While this decrease in poverty has been inarguably a good development, the rate at which the increase has happened has led many to worry that the country could just as quickly fall back into decline. With so much of the economy dependent on oil prices, a very volatile industry, the impact of oil and poverty in Kazakhstan is something that experts are very concerned with.

On top of the regular fluctuations in oil prices, the COVID-19 pandemic had a huge impact on the economy of Kazakhstan. The pandemic brought activity across the globe to a halt. As stay-at-home orders went into place, the demand for oil dropped significantly, which caused oil prices to drop. 

The Good News

Despite the link between oil and poverty in Kazakhstan, there is good news. According to the World Bank, the life expectancy in Kazakhstan is 73 years. This has been steadily rising since the country became independent in 1991. Infant and maternal mortality rates have also been in decline in recent years. 

Kazakhstan has also improved the basic necessities of its citizens. About 97.4% of the population now has access to clean drinking water and 99.9% have access to sanitation facilities. Meanwhile, 100% of citizens have access to electricity. Education, which has a direct link to economic growth, is doing well with 99.8% of people over 15 being able to read and write. 

Looking to the Future

Looking forward, there are ways for Kazakhstan to mitigate the damage fluctuations in oil prices can cause to its citizens. Oil and poverty in Kazakhstan will always have a link. However, diversifying the economy is a major step to reducing the impact of changing oil prices on the country. The country must focus on the non-oil economy by implementing new policies that will focus on investing in infrastructure and human capital. By focusing on expanding the economy, decreases in oil prices will not result in such massive deficits in the future.

Taryn Steckler-Houle
Photo: Flickr

disability and poverty in the united kingdomIn August of 2019, Philippa Day, a young mother, was found in a coma in her Nottingham home. She had collapsed next to a letter rejecting her request for an at-home benefits assessment after a reduction in her payments from £228 a week to £60. After being in a coma for two months, Ms. Day died. An inquest into her case found that authorities made 28 errors in managing her case. This included losing a form she had sent them and refusing to reinstate her payments for months. The UK is decidedly a developed nation. However, disability and poverty in the United Kingdom stand in contrast to the nation’s economic well-being, steady poverty rate and reputation for providing sufficient social welfare.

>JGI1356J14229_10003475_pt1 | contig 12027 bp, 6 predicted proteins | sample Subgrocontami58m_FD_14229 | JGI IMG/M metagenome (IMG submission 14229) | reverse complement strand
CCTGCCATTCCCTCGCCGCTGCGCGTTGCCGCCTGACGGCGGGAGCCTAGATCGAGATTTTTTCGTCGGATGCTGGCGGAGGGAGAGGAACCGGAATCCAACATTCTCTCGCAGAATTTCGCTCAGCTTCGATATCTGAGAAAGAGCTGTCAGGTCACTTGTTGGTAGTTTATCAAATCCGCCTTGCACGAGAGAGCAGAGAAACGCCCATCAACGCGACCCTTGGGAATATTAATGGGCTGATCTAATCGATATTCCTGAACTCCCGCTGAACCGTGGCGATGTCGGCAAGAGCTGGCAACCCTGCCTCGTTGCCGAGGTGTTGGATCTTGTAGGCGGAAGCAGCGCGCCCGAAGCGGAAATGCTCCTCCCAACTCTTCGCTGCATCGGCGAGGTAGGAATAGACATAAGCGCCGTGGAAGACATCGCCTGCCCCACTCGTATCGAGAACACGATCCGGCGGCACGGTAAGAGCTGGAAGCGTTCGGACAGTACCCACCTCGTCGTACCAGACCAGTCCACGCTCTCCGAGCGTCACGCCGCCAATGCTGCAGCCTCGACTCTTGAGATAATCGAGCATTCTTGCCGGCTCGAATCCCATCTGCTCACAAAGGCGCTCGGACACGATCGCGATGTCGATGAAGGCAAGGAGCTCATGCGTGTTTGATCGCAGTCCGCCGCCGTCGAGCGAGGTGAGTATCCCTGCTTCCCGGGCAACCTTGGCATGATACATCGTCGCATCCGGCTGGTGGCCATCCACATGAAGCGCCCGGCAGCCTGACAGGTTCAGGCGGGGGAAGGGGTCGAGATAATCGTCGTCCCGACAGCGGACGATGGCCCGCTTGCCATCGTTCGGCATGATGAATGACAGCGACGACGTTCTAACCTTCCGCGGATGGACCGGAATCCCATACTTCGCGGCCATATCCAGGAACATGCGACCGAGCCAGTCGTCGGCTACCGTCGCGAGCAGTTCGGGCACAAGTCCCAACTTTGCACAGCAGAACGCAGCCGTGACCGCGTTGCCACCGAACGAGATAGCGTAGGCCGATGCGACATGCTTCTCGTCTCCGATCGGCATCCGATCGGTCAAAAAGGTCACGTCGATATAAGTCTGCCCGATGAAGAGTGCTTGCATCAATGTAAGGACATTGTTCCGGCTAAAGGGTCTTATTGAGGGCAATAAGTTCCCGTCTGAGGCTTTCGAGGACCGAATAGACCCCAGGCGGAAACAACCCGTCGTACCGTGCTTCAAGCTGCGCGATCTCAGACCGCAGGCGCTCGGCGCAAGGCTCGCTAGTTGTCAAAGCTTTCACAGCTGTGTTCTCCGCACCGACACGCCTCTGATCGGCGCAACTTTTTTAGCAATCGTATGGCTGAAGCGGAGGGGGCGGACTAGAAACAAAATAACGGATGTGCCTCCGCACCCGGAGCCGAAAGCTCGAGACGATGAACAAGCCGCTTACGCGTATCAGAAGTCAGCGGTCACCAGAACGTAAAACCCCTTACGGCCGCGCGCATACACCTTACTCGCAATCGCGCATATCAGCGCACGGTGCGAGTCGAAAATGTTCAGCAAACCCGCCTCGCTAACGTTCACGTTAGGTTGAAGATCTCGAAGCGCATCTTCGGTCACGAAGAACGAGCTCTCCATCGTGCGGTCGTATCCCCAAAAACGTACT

Errol Graham, another under the care of the U.K. Department of Work and Pensions (DWP), starved to death in 2018 while seriously mentally ill. He had not responded to DWP inquiries and they had ended his benefits. When found, he weighed 30 kg and had pulled his teeth out with pliers.

Disability and Factors for Poverty

A Joseph Rowntree Foundation (JRF) report found that of those in poverty in the United Kingdom, nearly half are disabled or live with someone who is. The JRF found that factors for this poverty were that disabled people were less likely to be employed. They are also less likely to have the qualifications for high-paid employment if employed. Many were unable to find employment that accommodated their disabilities and health needs. They also had higher costs of living due to their health needs. These factors continue to aggravate the situation for disability and poverty in the United Kingdom.

The Desperate Situation

Disability and poverty in the United Kingdom has grown dire. BBC discovered there have been over 150 government inquiries into cases where a person claiming benefits has died or come to serious harm. Further, 82 people claiming benefits have died after the Department for Work and Pensions (DWP) made changes to their cases. Thirty-five of those deaths involved mental illness, leading to claims that DWP refuses to make accommodations and adjustments for mentally ill clients, thus endangering them. Secretary of State for Work and Pensions, Thérèse Coffey, stated that the DWP “did not have a duty of care or statutory safeguarding duty.” However, the DWP is solely responsible for the income of these disabled and vulnerable citizens.

Best Next Steps